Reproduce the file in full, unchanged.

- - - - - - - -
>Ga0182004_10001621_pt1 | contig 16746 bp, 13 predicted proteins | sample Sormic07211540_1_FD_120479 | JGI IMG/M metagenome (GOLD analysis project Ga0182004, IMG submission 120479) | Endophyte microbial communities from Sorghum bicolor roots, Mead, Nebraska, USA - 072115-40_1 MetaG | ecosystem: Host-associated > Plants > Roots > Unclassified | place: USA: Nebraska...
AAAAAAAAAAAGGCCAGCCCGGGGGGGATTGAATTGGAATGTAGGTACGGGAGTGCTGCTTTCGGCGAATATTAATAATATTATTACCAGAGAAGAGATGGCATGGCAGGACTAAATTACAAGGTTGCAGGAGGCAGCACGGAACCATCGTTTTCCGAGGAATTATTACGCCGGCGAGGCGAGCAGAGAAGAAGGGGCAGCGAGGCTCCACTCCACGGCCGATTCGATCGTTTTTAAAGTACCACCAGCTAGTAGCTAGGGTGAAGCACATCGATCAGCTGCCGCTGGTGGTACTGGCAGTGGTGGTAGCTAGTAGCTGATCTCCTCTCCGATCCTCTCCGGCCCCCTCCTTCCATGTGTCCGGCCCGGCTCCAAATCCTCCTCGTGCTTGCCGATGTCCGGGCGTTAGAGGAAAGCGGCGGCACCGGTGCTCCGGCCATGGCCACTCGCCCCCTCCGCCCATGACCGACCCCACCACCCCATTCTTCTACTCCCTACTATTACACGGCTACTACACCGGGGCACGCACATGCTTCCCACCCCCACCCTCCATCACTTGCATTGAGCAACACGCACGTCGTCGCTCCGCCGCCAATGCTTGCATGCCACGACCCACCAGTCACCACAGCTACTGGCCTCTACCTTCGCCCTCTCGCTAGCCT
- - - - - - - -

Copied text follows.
>Ga0182004_10001621_pt1 | contig 16746 bp, 13 predicted proteins | sample Sormic07211540_1_FD_120479 | JGI IMG/M metagenome (GOLD analysis project Ga0182004, IMG submission 120479) | Endophyte microbial communities from Sorghum bicolor roots, Mead, Nebraska, USA - 072115-40_1 MetaG | ecosystem: Host-associated > Plants > Roots > Unclassified | place: USA: Nebraska...
AAAAAAAAAAAGGCCAGCCCGGGGGGGATTGAATTGGAATGTAGGTACGGGAGTGCTGCTTTCGGCGAATATTAATAATATTATTACCAGAGAAGAGATGGCATGGCAGGACTAAATTACAAGGTTGCAGGAGGCAGCACGGAACCATCGTTTTCCGAGGAATTATTACGCCGGCGAGGCGAGCAGAGAAGAAGGGGCAGCGAGGCTCCACTCCACGGCCGATTCGATCGTTTTTAAAGTACCACCAGCTAGTAGCTAGGGTGAAGCACATCGATCAGCTGCCGCTGGTGGTACTGGCAGTGGTGGTAGCTAGTAGCTGATCTCCTCTCCGATCCTCTCCGGCCCCCTCCTTCCATGTGTCCGGCCCGGCTCCAAATCCTCCTCGTGCTTGCCGATGTCCGGGCGTTAGAGGAAAGCGGCGGCACCGGTGCTCCGGCCATGGCCACTCGCCCCCTCCGCCCATGACCGACCCCACCACCCCATTCTTCTACTCCCTACTATTACACGGCTACTACACCGGGGCACGCACATGCTTCCCACCCCCACCCTCCATCACTTGCATTGAGCAACACGCACGTCGTCGCTCCGCCGCCAATGCTTGCATGCCACGACCCACCAGTCACCACAGCTACTGGCCTCTACCTTCGCCCTCTCGCTAGCCT